DraftKings may or may not have raised $250 million from Disney at a “unicorn” valuation. I do not care. The company runs daily online fantasy sports games that pay out real money ($1B this year). I do not care. It has flown in 12 regional winners from around the country to Boston to compete for a $50,000 top prize (“King of Boston”) this weekend. I love sports, but again, I do not really care.
What matters most is that DraftKings has become a leading consumer-tech startup in New England. You see its ads on TV, hear them on the radio, and the company has partnerships with all the big sports leagues and many of the teams. It is a rare breed in these parts.
The picture above is a snapshot of massive growth, yet it looks so ordinary. I took it at a reception for fantasy-sports players at DraftKings’ Boston headquarters near South Station. The office is standard startup fare—open floor plan, conference rooms, lots of workstations and people tapping on devices. Modest amounts of beer, wine, pizza—this isn’t a Silicon Valley party.
On the left is co-founder Matt Kalish. On the right is co-founder Paul Liberman. In the middle is early employee and communications head Femi Wasserman. (Not pictured is CEO and co-founder Jason Robins.) The founders originally got together when they worked at Vistaprint.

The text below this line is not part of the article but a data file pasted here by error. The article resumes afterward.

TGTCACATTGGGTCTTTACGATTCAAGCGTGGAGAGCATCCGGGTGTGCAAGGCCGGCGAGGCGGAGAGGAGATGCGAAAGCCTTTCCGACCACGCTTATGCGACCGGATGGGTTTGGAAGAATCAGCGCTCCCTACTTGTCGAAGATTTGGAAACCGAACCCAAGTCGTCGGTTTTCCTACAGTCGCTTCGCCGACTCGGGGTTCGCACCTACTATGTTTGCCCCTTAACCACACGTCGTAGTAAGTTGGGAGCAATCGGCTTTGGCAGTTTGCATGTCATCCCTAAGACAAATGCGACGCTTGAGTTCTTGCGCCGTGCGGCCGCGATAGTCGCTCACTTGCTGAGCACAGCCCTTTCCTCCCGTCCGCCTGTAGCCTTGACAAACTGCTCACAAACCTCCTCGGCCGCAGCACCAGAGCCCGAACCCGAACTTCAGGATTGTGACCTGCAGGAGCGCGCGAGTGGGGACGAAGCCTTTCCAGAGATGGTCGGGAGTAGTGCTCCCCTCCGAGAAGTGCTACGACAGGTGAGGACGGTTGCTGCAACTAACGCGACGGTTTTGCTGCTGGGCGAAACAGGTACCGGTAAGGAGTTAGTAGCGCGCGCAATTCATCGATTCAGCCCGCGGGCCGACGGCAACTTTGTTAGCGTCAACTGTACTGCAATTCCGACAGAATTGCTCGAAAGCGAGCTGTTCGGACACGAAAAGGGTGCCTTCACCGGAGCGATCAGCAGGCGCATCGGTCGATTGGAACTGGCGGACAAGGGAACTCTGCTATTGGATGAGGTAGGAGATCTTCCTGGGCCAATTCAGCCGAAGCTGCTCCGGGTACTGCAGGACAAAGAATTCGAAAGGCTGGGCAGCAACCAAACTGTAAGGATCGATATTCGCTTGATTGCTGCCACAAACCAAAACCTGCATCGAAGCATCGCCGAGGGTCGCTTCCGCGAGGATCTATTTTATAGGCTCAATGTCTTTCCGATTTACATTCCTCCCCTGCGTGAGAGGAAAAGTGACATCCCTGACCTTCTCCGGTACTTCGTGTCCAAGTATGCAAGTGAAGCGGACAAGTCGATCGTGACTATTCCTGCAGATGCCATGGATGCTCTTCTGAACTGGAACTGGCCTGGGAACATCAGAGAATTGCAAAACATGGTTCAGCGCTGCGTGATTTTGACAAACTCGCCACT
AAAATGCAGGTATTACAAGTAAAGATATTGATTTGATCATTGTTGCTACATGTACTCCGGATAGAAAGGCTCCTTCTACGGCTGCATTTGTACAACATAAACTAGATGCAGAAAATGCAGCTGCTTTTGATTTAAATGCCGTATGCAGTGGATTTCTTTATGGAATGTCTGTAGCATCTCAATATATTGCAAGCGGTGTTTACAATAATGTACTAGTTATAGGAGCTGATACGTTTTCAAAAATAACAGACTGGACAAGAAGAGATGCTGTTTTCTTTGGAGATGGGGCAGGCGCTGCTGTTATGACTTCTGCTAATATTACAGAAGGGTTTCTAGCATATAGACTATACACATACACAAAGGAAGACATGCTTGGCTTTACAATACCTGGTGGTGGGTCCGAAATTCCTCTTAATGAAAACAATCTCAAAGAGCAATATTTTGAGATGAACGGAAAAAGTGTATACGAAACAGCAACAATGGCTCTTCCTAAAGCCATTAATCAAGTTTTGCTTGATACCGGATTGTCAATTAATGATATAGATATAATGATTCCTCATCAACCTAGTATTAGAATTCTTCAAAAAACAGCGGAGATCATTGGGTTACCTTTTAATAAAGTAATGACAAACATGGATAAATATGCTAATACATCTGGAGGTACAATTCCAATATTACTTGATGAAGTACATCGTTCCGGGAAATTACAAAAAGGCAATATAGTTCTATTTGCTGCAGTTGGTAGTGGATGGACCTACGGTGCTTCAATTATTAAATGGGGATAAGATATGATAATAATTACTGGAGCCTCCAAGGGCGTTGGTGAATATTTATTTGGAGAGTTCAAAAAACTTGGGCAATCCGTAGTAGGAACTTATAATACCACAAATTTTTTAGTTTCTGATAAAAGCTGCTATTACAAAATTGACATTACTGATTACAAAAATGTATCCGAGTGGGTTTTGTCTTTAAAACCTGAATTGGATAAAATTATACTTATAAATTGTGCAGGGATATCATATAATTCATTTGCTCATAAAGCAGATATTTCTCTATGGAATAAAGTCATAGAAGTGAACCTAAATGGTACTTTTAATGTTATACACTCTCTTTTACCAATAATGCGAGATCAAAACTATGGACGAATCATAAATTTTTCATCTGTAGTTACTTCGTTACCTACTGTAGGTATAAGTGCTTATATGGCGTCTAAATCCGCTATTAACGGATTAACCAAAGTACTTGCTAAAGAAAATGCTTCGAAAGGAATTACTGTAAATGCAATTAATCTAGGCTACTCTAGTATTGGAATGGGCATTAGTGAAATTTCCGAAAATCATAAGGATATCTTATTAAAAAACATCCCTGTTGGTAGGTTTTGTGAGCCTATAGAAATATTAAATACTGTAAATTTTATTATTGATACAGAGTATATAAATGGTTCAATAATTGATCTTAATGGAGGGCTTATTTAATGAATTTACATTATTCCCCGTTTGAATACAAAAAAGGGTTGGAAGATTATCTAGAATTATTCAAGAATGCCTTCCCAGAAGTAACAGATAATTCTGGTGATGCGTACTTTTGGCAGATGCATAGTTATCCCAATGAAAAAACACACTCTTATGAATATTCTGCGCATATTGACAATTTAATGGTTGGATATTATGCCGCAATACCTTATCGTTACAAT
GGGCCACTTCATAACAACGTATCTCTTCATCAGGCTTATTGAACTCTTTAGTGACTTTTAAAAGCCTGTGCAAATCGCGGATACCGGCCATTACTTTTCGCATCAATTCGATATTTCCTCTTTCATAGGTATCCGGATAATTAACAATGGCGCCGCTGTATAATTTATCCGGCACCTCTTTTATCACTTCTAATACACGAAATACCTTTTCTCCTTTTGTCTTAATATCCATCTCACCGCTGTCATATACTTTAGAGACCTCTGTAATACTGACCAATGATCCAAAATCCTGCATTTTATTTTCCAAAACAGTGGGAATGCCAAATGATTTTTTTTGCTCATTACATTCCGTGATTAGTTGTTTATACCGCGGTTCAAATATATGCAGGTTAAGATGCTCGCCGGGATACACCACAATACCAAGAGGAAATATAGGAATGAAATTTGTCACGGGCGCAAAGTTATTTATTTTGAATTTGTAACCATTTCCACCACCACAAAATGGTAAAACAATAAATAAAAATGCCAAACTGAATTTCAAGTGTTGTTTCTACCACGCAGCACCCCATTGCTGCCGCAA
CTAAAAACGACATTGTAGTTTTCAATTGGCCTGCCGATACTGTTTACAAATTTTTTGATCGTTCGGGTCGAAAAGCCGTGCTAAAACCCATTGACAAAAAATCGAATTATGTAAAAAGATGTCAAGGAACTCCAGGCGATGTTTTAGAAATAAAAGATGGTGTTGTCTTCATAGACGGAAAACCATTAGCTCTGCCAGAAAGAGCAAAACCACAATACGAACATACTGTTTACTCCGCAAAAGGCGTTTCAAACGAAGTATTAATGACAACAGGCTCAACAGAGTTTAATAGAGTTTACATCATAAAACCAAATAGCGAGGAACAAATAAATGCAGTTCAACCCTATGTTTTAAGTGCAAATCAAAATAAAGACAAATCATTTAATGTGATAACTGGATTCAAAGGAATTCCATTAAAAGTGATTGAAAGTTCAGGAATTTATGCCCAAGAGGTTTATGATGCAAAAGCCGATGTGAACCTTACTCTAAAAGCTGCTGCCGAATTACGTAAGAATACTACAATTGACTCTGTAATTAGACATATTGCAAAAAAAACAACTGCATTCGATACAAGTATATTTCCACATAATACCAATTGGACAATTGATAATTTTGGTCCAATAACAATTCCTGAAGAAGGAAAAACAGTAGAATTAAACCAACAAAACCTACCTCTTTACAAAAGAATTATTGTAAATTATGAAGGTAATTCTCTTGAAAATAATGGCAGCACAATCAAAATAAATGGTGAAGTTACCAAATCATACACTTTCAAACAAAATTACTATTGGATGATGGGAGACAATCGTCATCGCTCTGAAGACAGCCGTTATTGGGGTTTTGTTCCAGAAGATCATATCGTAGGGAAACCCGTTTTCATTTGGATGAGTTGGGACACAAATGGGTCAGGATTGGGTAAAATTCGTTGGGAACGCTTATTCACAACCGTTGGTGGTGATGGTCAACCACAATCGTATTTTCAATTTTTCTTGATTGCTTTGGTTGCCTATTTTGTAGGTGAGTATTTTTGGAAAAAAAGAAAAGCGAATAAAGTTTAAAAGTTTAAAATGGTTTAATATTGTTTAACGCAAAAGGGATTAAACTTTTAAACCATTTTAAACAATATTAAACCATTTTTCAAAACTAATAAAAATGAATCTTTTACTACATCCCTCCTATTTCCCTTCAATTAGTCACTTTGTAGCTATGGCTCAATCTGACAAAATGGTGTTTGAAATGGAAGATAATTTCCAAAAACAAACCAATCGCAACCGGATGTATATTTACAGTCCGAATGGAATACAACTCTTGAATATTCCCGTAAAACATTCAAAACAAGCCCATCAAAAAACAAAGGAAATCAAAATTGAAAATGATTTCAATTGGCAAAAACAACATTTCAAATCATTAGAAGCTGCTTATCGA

They look weary but satisfied, pleased but not relaxed. That’s because they are entrepreneurs running 100 mph, plus they all have small kids (or small kids on the way) and families to look after. That’ll do it.
Like all entrepreneurs, they want to be moving even faster than they are. Looking back, Kalish says he only wishes they’d quit their previous jobs earlier. Liberman recalls early days of working around the clock and dealing with payment issues. Wasserman points out that DraftKings’ daily offering wouldn’t have been as successful just a few years ago, before smartphones really took off. Keep in mind the company only launched its product in 2012.
The photo is a good reminder that companies are built by real people with lives, not analytical machines focused on customer acquisition or revenues. And that connecting with customers and online communities is a personal endeavor—one that DraftKings hopes will raise awareness of its offering and help it go mainstream.
For now, the company is 190 people and growing fast. It plans to get to some 300 employees in the next year or so. On behalf of Boston (and startups everywhere), we say onward, DraftKings.